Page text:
The third unique feature encoded by the CATD is conferred by six residues that contact histone H4 and generate hydrophobic stitches (Sekulic et al., 2010). The hydrophobic stitches reduce 10-fold the conformational flexibility at the CENP-A/H4 interface (Fig. 5A,B)(Black et al., 2004). In addition, the CENP-A-specific side-chain interactions with H4 are nearly identical in the sub-nucleosomal heterotetramer and nucleosome structures (Fig. S5D)(Sekulic et al., 2010; Tachiwana et al., 2011). In order to test the requirement of the hydrophobic stitches in centromeric chromatin assembly, we mutated all six CENP-A hydrophobic residues to their H3 counterparts: V82T, F84L, W86F, L91V, A98S, F101Y. The resulting mutant protein (CENP-AH4 Int.) enriches at the HJURP-containing array in 93% of cells but loses centromere targeting in the majority (71%) of cells (Figs. 5C–E & S5E,F). The remaining 29% of cells have detectable centromere accumulation, although the level of accumulation is reduced ~20-fold compared to WT CENP-A (Fig. 5D). Therefore, we conclude that the hydrophobic stitch residues fulfill a requirement for efficient CENP-A assembly that is downstream of HJURP binding.
CENP-A/H4 exists as a heterotetramer in solution with two copies of CENP-A (Black et al., 2004) and there are two copies of CENP-A in the available nucleosome crystal structure (Tachiwana et al., 2011). Binding of HJURP/Scm3 occludes the CENP-A/CENP-A interface (Cho and Harrison, 2011; Hu et al., 2011; Zhou et al., 2011), but HJURP assembles initial products in vitro that are nonetheless thought to include two copies of human CENP-A (or its yeast counterparts; Barnhart et al., 2011; Dechassa et al., 2011; Shuaib et al., 2010; Mizuguchi et al., 2007; Xiao et al., 2011). In any eukaryote, the composition of the centromeric nucleosome in vivo is far less clear, with proposed models including an octameric nucleosome containing two copies each of CENP-A/H4/H2A/H2B (mammals, budding yeast, and insects; Camahort et al., 2007; Sekulic et al., 2010; Shelby et al., 1997; Foltz et al., 2006; Zhang et al., 2011), a tetrasome containing two copies each of CENP-A/H4 (yeast; Williams et al, 2009), nucleosome-like particles lacking H2A/H2B but retaining Scm3 after assembly into DNA (yeast; Mizuguchi et al, 2007), and, most radically, a hemisome containing one copy each of CENP-A/H4/H2A/H2B (insects; Dalal et al., 2007) that wraps DNA with the reverse handedness of conventional nucleosomes (insects and yeast; Furuyama and Henikoff, 2009). In models including two copies of CENP-A, an intact CENP-A/CENP-A interface is key, whereas it would be unused, and therefore dispensable, in a hemisome with a single copy of CENP-A (Dalal et al., 2007; Furuyama and Henikoff, 2009).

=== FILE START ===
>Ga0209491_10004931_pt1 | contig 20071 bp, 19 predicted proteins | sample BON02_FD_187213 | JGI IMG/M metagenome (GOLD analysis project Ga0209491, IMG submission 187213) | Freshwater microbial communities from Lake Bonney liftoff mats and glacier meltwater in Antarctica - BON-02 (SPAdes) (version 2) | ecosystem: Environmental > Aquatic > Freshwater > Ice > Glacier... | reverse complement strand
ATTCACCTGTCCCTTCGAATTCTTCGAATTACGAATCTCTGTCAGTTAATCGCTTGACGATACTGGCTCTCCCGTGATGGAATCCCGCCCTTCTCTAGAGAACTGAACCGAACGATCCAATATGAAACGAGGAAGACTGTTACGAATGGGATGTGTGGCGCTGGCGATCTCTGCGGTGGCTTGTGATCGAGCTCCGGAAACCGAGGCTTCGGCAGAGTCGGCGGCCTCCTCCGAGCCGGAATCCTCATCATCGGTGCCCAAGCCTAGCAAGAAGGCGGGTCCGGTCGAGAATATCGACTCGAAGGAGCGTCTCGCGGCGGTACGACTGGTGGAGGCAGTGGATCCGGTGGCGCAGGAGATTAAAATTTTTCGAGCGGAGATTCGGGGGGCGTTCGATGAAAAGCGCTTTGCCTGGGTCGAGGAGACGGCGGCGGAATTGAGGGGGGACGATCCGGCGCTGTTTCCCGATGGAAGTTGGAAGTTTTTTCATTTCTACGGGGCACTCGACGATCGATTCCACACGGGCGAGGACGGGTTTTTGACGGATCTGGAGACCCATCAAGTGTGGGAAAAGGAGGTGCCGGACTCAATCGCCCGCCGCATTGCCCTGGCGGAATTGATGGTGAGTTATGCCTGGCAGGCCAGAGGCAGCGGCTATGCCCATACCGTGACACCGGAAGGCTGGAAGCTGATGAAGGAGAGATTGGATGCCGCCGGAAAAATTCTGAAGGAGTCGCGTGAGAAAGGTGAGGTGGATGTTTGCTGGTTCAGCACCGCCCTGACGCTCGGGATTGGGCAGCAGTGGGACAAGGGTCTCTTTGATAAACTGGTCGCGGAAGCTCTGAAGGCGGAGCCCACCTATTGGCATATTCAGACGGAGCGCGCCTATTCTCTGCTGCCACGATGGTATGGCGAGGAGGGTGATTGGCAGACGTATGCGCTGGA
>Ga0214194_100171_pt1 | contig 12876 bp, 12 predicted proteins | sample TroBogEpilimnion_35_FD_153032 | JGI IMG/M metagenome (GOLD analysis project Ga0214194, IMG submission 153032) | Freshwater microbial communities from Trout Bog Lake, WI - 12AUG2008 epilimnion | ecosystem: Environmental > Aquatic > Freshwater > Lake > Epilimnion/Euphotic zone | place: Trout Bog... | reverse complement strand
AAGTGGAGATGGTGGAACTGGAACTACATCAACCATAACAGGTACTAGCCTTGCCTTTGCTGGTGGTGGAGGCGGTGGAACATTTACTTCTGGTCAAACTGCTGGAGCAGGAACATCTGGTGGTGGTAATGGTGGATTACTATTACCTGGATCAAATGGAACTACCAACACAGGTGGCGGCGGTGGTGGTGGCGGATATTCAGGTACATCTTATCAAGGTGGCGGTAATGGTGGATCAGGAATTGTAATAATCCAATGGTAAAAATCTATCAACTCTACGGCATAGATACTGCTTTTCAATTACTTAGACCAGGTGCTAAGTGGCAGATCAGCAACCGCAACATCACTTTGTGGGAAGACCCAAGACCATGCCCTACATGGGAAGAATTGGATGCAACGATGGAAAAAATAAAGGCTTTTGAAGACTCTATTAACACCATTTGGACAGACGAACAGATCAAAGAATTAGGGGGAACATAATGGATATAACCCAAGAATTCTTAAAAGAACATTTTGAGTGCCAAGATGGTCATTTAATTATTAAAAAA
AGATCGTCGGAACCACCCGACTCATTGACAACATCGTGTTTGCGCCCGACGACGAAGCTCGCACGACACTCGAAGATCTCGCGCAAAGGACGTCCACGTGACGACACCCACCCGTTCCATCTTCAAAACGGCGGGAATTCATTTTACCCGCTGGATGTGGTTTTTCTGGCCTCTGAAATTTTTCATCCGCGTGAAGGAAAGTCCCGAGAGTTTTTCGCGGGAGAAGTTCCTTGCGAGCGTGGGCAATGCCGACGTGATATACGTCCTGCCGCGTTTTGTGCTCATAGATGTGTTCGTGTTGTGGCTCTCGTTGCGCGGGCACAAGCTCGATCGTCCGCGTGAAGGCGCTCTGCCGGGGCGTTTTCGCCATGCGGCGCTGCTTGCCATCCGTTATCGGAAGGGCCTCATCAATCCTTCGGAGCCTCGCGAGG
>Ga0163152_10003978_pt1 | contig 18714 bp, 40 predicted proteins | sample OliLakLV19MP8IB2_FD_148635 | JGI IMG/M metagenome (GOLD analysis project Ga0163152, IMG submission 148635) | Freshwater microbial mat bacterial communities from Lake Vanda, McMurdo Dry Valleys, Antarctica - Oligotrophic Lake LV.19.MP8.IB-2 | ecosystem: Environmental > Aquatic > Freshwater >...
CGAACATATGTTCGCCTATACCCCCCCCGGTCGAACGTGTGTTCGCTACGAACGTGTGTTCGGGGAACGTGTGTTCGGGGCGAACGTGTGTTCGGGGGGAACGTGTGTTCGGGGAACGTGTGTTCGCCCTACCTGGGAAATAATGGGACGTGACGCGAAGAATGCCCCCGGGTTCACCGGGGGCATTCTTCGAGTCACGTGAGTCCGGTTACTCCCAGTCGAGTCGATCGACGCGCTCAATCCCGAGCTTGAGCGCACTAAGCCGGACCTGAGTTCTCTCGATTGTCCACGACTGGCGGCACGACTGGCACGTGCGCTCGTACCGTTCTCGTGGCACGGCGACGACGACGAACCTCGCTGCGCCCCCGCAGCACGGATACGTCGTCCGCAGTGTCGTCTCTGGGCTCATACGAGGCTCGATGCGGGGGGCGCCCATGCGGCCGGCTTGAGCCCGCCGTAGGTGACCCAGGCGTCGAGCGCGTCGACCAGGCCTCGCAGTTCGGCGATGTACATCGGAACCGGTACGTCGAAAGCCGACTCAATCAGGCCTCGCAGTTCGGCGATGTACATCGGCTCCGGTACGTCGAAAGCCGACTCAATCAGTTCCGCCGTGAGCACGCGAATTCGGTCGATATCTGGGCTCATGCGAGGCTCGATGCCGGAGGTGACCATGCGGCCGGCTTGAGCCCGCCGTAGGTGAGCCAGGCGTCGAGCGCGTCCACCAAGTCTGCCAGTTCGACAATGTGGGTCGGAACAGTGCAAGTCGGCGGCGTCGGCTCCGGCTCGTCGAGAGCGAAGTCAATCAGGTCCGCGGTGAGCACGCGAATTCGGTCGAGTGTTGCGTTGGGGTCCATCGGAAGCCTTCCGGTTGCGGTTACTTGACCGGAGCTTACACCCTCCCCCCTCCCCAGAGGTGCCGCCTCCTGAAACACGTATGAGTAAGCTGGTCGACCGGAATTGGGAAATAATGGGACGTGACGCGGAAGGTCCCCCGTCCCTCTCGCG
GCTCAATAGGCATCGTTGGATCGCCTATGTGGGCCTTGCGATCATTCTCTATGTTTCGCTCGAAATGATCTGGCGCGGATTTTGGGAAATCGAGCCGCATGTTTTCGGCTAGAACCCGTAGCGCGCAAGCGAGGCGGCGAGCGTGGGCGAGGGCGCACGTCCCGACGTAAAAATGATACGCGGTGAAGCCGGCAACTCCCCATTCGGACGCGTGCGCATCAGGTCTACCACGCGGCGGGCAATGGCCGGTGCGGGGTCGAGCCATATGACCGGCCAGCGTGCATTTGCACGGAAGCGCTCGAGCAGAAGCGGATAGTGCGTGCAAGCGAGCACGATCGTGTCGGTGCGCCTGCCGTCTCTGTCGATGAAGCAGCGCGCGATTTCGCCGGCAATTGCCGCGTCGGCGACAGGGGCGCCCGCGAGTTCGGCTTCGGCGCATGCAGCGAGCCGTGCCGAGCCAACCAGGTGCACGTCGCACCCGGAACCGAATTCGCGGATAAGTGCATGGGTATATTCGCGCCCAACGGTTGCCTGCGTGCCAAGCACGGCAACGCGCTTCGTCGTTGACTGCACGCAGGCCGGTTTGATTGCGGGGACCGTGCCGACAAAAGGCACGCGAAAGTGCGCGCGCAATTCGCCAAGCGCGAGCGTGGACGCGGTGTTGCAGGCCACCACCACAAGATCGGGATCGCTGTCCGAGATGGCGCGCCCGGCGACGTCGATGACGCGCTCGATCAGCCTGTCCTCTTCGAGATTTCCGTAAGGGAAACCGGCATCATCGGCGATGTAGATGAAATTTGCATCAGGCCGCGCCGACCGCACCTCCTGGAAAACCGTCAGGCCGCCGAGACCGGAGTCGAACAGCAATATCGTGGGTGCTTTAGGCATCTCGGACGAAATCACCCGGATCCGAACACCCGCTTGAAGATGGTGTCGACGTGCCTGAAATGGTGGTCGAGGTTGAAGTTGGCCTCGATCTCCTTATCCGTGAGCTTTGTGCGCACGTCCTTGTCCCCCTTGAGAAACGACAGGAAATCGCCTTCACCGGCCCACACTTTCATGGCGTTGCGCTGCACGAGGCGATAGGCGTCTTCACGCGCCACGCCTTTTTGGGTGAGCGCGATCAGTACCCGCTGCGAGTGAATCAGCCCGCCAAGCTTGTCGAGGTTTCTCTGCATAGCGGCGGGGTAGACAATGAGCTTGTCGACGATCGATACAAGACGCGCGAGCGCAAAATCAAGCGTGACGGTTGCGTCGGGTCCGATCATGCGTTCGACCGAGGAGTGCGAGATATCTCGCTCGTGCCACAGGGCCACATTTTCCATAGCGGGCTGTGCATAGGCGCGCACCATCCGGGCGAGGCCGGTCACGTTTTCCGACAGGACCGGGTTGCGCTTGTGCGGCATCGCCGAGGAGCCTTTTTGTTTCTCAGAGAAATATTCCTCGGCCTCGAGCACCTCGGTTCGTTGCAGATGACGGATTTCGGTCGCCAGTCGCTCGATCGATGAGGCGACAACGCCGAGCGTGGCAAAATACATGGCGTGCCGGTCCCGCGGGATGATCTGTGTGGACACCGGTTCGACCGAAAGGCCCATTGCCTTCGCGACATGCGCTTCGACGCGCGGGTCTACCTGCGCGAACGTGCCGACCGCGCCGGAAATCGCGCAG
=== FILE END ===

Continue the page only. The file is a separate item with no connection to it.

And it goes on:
In (CENP-A/H4)2 heterotetramers that spontaneously form upon co-expression in bacteria or after stepwise assembly into nucleosomes, the two CENP-A chains are held together by hydrophobic interactions of several side-chains (including those from Leu111, Leu128, and Ile132) and an intermolecular salt bridge between His115 on one chain and Asp125 on the other (Sekulic et al., 2010; Tachiwana et al., 2011)(Fig. 6A,B). In this way, the CENP-A/CENP-A interface is held together in a nearly identical fashion as the H3/H3 interface in the conventional nucleosome (Luger et al., 1997; Sekulic et al., 2010; Tachiwana et al., 2011). We designed a mutant version of CENP-A (CENP-AH115A/L128A) in which the salt-bridge is broken and the otherwise hydrophobic interface is weakened (Fig. 6A,B). Recombinant CENP-AH115A/L128A/H4 chromatographs as a single peak consistent with a uniform dimeric species (the calculated MW of the heterodimer is 27.5 kDa with WT CENP-A/H4 chromatographing as a uniform heterotetramer of calculated MW=55 kDa; Fig. 6C). Gel filtration of CENP-AH115A/L128A/H4 mixed with MBP-HJURP shows robust formation of a HJURP/CENP-AH115A/L128A/H4 ternary complex (Fig. 6D–F). This finding clearly indicates that HJURP can trimerize with CENP-A/H4 that initially exists as either a (CENP-A/H4)2 heterotetramer (Fig. 2F) or a CENP-A/H4 heterodimer (Fig. 6F). Using our cell-based approach, we find that the CENP-A dimer mutant is clearly enriched at the HJURP array, but is nonetheless severely compromised in targeting to centromeres (Fig. S6A,B). At the HJURP array, CENP-AH115A/L128A fails to stably incorporate into chromatin at the array following IPTG treatment, with its targeting dependent on a persistent LacI-HJURP/LacO interaction (Fig. 6G,H). These data suggest a strong requirement for an intact CENP-A/CENP-A interface in HJURP-mediated chromatin assembly at an ectopic chromosome locus.